Offset errors are generally not problematic for ac circuits because the effect manifests as a fixed dc error. Because ac circuits are generally capacitively-coupled, the dc goes away. But large gains ( ≥1,000) can turn a 5-mV Vos into a 5-V dc error at the output, possibly commanding an op-amp output voltage exceeding the supply voltage and causing clipping. On the other hand, offset errors are an issue in dc applications because it is impossible to separate out the real dc signal from the dc error.
The common-mode voltage range (CMVR) spells out limits to the input voltage that can be applied to the op-amp. Most new op-amps have “rail-to-rail” inputs which allow use of any input voltage up to and including the V+ and V- rails. Older op-amps tend to limit the input voltage to something less than the rails.
Subtilties can arise in op-amps having a CMVR less than the supply rails. Op-amps using a single supply might be limited to working with inputs that never reach ground potential, and orchestrating the input this way may be difficult. Also note some older op-amps invert the signal if it goes more negative than the negative CMVR.
Another spec called the common-mode rejection ratio (CMRR) refers to an error in the balancing of the inputs. Theoretically, connecting the inverting and non-inverting inputs of an op-amp together should cause a zero output regardless of the voltage applied to the inputs. But this is only in theory.
CMRR is specified in dB and is often 60 to 80 dB or higher. A CMRR of 60 dB means there can be an input error of 0.1% in the balance between the inputs. A 10-V signal applied to both inputs, or Vcm (with 60 dB of CMRR), would appear to be a 10-V signal applied to one input and a 5.010-V signal applied to the other. The actual output error depends on the gain of the circuit.
The CMRR error is especially important when measuring a small signal embedded in a large one. For example, current measurements often involve measuring the voltage drop across a small-valued resistor in the current path. The task may entail measuring fractions of a millivolt in the presence of 10 or more volts.
The op-amp large signal voltage gain (Av or Avo) indicates the maximum amplification possible without any feedback. (Thus if Avo is 100 dB, the op-amp can’t provide a gain above 100 dB.) As stated previously, this amplifier configuration is rarely used. Sometimes Avo is stated as a ratio of V/mV.
The output short-circuit current, Isc, defines the op-amp max current output. Isc often is in the 20 to 40 mA range though some early op-amps handle much less.
Op-amp speed-related parameters include slew rate (SR), unity gain bandwidth (BW), and gain bandwidth product (GBW). SR measures how fast the output can change, usually in V/μsec. But SR is affected by the effective op-amp gain. That’s because a signal that is amplified has an amplified SL as well. For example, a 1-V signal amplified by a factor of 10 has an output that must move from zero to 10 V in the same time the input moves from 0 to 1 V. Thus, the maximum output frequency of a typical op-amp directly depends on the gain of the circuit.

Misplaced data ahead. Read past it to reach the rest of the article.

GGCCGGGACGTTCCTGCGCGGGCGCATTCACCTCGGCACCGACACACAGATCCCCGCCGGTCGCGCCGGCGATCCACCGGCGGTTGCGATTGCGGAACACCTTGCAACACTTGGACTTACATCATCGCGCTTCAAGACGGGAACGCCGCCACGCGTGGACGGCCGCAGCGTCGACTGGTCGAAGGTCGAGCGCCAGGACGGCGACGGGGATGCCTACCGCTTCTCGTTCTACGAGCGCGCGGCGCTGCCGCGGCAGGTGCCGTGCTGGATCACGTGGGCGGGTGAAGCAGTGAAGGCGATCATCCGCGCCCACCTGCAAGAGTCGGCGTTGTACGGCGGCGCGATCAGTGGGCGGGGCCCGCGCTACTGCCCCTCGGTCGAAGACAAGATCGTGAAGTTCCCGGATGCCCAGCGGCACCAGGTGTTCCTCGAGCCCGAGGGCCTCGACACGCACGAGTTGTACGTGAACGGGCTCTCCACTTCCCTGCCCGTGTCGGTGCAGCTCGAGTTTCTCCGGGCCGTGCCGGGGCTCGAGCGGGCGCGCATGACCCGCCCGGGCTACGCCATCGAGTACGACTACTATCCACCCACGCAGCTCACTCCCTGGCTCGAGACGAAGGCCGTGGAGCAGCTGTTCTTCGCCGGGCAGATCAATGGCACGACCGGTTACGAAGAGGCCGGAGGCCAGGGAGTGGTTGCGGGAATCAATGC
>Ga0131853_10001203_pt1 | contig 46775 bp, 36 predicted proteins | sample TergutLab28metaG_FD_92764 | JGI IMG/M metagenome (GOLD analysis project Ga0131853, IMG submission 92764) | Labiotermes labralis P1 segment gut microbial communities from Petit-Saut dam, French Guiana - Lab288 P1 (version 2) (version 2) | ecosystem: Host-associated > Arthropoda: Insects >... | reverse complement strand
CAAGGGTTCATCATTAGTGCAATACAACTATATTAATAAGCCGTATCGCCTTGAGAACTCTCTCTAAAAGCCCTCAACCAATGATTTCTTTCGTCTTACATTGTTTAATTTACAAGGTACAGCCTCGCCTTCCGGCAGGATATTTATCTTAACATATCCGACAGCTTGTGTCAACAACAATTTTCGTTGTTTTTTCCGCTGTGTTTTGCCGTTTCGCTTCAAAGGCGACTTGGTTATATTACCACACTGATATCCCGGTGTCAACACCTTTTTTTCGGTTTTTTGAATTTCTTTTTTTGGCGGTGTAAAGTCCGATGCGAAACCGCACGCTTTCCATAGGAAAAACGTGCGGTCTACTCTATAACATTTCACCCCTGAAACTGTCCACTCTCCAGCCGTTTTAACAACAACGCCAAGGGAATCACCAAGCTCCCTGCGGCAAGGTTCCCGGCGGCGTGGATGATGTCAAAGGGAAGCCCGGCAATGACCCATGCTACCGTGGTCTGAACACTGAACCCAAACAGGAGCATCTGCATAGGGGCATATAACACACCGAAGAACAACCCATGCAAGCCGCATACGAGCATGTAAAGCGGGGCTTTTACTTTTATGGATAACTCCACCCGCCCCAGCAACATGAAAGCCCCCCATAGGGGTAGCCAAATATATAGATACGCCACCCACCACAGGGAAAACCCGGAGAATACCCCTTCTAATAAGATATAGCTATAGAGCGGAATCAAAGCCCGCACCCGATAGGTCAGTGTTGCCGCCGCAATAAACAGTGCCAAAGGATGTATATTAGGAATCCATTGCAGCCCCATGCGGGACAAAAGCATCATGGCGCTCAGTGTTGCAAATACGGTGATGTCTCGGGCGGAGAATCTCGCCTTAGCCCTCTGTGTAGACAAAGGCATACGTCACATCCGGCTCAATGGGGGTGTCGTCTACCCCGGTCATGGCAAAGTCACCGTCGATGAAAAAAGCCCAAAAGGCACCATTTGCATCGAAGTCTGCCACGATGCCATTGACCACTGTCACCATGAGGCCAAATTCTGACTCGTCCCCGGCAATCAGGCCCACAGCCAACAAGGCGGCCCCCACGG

The point at which the op-amp can’t keep up with the signal and the input and output are the same voltage is the point where Av = 1, or unity gain. The highest operating frequency is also the bandwidth of the amplifier, BW.
The direct relationship between SR and Av leads to a calculation for GBW. It can be seen that halving the frequency allows the circuit to have twice the gain. Thus, the product of gain and frequency is always the same. This is the GBW. Also note the BW and GBW are the same for the special case where the gain is one.
Gain also affects voltage noise, En, and current noise, In, because both rise with increasing gain. Thus an amplifier with a gain of 100 will have 100 times the noise that is specified. And noise is related to the system bandwidth. As such, noise parameters are defined with units of square-root-Hz in the denominator. Wide-band circuits will have more noise than those with a narrow bandwidth.
Op-amp distortion parameters include total harmonic distortion (THD) listed as a percent value, usually on the order of 0.01% or better. Another method of specifying how faithfully the op-amp amplifies a signal is with the transient response parameter, measuring how the op-amp reacts to an abrupt change. Virtually all op-amps exhibit some amount of overshoot with overshoot listed as a percentage of the output signal. Figures of several percent or higher are typical.